I first encounter Tenduf La in the hotel's restaurant, where he is dining with an
elderly gent. "Are you still having a monkey problem?" asks his companion with a
roar that rebounds off the walls."It's the same down at the club, you know. You're
smothered in greenery and you can't see the devils. Nearly got away with my kedgeree,
one did, before the bearer spotted him."
At the end of my meal, Tenduf La comes over and we are introduced. His guest is
Teddy Young, a "relic of the Raj", says Tenduf La. Young is the last of the British
planters, a former plantation manager who stayed on after his employment ended and
now finds himself more at home in India than he could possibly be in contemporary
Britain. Tenduf La packs me off with a whisky and soda to watch The Himalayas: Other
Times, Other Places, a 1998 documentary in which Young stars.
The hotel has 37 rooms in several separate lodges, and to fully appreciate the Windamere
experience, nothing but a Heritage Room will do, complete with clawfoot bath and
hot-water bottle tucked beneath the covers when you turn in for the night.
In mine, named Princess of Siam after a former guest, is a Bakelite dial phone of
the cradle type in a lurid shade of green, and beside it a note that sums up the
faltering steps with which Windamere staggers about in the modern world.
"Our telephone intercom service was Windamere's pride and joy when it was installed
in 1950," the note begins. "It gave reliable service for 20 years and then went
wrong. Several telecom experts in succession succeeded only in making patchwork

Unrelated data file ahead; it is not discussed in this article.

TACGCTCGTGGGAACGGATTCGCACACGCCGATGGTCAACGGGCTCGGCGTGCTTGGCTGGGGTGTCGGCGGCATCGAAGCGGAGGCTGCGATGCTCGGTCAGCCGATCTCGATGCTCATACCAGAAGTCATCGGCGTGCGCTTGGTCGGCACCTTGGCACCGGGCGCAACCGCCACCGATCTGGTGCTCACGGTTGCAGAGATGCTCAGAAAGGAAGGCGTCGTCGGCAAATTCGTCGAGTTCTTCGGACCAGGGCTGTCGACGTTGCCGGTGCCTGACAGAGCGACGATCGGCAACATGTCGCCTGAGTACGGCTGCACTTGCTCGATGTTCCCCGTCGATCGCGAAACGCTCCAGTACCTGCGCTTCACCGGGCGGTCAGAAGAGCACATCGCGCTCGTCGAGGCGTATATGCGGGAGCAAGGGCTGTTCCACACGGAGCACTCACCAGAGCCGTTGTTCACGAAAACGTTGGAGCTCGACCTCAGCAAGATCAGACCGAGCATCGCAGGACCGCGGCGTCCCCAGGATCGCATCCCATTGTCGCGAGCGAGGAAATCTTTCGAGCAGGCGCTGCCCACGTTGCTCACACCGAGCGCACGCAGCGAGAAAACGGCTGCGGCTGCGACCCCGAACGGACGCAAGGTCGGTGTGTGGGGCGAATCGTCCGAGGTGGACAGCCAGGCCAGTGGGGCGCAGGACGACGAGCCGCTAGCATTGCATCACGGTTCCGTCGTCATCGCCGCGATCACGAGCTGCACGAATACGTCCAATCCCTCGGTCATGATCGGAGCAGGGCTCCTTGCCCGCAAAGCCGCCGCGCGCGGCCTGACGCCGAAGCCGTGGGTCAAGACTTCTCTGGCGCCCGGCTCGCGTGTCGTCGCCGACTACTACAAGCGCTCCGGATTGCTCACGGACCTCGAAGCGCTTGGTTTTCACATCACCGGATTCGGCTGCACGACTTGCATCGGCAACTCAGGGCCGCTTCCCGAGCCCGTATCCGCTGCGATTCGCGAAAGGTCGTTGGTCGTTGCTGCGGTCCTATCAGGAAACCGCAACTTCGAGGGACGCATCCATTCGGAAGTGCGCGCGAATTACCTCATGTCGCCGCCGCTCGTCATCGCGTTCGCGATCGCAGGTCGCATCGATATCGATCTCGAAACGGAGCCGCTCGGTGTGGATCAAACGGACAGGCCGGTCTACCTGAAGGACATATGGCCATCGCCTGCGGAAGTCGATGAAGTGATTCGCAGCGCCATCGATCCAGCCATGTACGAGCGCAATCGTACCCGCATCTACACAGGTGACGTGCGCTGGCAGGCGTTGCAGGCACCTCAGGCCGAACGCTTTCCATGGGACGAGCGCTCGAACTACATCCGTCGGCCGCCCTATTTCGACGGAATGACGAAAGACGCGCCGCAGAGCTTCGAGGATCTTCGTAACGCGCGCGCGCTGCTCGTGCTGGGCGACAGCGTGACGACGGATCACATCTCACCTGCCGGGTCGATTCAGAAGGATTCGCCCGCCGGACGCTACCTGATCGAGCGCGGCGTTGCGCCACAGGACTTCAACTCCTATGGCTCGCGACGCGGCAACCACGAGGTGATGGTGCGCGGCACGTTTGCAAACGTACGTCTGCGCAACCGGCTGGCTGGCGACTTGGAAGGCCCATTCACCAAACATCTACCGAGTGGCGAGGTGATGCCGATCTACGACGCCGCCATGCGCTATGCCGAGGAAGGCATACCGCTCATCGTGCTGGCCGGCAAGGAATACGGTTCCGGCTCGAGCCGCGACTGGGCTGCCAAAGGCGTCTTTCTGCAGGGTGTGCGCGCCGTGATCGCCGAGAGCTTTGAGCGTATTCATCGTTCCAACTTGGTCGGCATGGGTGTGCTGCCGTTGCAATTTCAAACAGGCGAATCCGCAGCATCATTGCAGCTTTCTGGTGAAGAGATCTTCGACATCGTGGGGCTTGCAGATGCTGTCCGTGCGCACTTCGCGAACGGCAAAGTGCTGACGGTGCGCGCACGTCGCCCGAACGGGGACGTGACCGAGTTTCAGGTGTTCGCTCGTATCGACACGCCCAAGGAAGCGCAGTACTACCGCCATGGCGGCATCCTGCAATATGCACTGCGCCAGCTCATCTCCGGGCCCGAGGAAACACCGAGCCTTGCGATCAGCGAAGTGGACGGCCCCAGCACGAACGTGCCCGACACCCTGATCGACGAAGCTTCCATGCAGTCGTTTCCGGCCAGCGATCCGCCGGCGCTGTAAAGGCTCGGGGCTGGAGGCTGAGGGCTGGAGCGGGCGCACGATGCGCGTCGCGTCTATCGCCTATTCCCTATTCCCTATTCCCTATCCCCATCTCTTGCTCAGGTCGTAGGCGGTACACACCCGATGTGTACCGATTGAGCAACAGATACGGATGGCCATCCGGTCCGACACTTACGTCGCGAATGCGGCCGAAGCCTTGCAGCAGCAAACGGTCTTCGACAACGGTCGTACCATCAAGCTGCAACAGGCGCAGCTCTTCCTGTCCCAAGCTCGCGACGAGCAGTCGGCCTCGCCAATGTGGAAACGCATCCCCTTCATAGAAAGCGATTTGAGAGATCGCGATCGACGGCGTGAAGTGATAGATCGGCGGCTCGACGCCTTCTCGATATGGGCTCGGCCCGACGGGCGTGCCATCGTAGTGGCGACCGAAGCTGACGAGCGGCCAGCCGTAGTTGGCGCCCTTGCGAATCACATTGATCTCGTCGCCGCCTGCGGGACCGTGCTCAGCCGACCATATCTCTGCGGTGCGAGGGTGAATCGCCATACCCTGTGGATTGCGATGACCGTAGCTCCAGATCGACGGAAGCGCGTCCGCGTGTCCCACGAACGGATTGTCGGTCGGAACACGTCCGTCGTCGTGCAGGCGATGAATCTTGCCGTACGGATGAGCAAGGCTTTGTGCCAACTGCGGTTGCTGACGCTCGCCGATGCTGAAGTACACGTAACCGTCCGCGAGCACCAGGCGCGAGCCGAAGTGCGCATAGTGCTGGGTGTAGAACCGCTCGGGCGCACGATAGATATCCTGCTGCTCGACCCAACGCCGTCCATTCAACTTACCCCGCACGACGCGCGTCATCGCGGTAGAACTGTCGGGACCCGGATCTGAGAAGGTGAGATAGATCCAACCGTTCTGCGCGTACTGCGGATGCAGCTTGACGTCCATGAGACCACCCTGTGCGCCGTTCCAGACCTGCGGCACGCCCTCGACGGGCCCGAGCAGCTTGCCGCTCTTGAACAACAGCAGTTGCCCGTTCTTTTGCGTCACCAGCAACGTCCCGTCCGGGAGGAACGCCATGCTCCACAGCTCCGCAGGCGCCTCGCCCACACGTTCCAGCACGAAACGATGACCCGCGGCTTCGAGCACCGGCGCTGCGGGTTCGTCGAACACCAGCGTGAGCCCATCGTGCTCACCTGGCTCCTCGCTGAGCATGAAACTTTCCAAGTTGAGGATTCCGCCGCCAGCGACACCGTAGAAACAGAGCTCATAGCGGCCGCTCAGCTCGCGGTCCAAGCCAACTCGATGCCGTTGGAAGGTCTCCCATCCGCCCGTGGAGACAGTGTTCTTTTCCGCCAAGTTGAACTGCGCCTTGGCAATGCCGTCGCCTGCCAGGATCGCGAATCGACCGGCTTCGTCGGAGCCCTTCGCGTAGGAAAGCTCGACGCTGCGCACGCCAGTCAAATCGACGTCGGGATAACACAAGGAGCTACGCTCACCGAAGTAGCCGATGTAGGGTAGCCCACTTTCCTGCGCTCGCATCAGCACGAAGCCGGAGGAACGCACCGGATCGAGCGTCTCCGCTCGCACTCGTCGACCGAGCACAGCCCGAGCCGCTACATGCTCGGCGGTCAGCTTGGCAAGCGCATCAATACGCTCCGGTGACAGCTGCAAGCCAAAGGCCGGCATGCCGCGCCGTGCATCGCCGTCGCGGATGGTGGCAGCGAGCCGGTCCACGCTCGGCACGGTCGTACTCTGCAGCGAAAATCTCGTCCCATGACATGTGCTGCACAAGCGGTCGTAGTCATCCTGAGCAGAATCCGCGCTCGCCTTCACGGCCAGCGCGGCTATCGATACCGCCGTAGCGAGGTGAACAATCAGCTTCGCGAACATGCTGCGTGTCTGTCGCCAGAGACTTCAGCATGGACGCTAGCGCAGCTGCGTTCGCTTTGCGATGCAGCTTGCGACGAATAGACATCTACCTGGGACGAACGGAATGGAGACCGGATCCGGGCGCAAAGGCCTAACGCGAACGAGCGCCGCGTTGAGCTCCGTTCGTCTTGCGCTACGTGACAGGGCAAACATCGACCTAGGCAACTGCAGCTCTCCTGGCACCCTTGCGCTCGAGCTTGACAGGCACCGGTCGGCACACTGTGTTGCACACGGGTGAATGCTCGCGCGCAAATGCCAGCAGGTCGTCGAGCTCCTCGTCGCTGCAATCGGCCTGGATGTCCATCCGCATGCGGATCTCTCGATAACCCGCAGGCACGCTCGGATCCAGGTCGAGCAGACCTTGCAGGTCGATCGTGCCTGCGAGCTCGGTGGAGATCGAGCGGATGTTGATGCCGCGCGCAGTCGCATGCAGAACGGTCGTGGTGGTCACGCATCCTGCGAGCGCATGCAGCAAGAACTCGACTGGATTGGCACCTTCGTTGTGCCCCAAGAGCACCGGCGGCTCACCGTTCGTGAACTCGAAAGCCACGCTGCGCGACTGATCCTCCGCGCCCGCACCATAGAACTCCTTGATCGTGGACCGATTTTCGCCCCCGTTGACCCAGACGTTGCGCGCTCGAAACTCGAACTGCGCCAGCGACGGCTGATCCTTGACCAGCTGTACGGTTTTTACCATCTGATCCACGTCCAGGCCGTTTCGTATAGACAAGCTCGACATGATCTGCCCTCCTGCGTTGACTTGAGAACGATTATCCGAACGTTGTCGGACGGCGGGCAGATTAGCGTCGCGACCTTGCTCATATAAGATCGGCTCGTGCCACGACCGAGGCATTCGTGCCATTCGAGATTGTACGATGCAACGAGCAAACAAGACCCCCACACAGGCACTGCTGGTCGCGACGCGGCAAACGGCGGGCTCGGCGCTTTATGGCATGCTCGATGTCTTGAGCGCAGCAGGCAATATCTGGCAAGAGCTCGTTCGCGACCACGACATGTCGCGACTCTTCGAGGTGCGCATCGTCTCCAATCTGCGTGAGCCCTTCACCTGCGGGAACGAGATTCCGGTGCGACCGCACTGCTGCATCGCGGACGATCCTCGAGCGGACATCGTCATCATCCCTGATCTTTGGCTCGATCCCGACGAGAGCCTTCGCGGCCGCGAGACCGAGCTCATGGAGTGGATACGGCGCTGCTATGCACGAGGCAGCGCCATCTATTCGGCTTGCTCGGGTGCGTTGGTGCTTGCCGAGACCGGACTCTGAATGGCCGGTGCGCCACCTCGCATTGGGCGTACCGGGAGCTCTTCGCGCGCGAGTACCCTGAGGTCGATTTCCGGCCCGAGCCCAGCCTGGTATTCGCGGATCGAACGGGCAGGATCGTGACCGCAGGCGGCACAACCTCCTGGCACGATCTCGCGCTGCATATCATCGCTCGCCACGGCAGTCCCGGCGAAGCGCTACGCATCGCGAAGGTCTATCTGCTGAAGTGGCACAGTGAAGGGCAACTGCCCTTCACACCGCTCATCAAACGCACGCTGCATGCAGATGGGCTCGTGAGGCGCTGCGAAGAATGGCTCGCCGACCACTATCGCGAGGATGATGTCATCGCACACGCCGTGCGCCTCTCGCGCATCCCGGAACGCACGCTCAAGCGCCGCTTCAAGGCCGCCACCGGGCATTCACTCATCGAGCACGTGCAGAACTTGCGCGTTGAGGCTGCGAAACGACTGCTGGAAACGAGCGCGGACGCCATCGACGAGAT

repairs. The last expert, 12 years ago, did some serious repair work, and as a consequence,
when certain numbers are dialled, three phones ring simultaneously in separate rooms,
causing alarm to guests who value their repose. We have been keeping this deficiency
in our intercom service under review, and meanwhile, crave your indulgence."
Needless to say, there are no television sets in the heritage rooms, although they
have infiltrated Annandale House and Observatory House, which together make up the
The Snuggery Wing. As for Wi-Fi internet, only a fevered imagination would lead
you to request such a new-fangled service.
Happily, Windamere and Darjeeling are made for one another. Spilling down from a
high ridge surrounded by tea plantations at 2100m, Darjeeling is the most scenic,
the subtlest and most satisfying of Indian hill stations. In the morning I am woken
by the sound of bells and chanting coming from the temple that is shared by Hindus
and Buddhists on the hilltop above me.
For entertainment, all I need do is saunter up the narrow lane to the crown of Observatory
Hill to find a convergence of peoples drawn from the snow-browed valleys of the
Himalayas. There are Nepalese, Tibetans, Bhutias and Lepchas, the forest people
who were the original inhabitants of these hills. It is also misty, which only heightens
One moment I am adrift in a white sea that blurs the rooftops and the deodar trees
just 10m away and then, without warning, the mists slyly creep and turn, a hole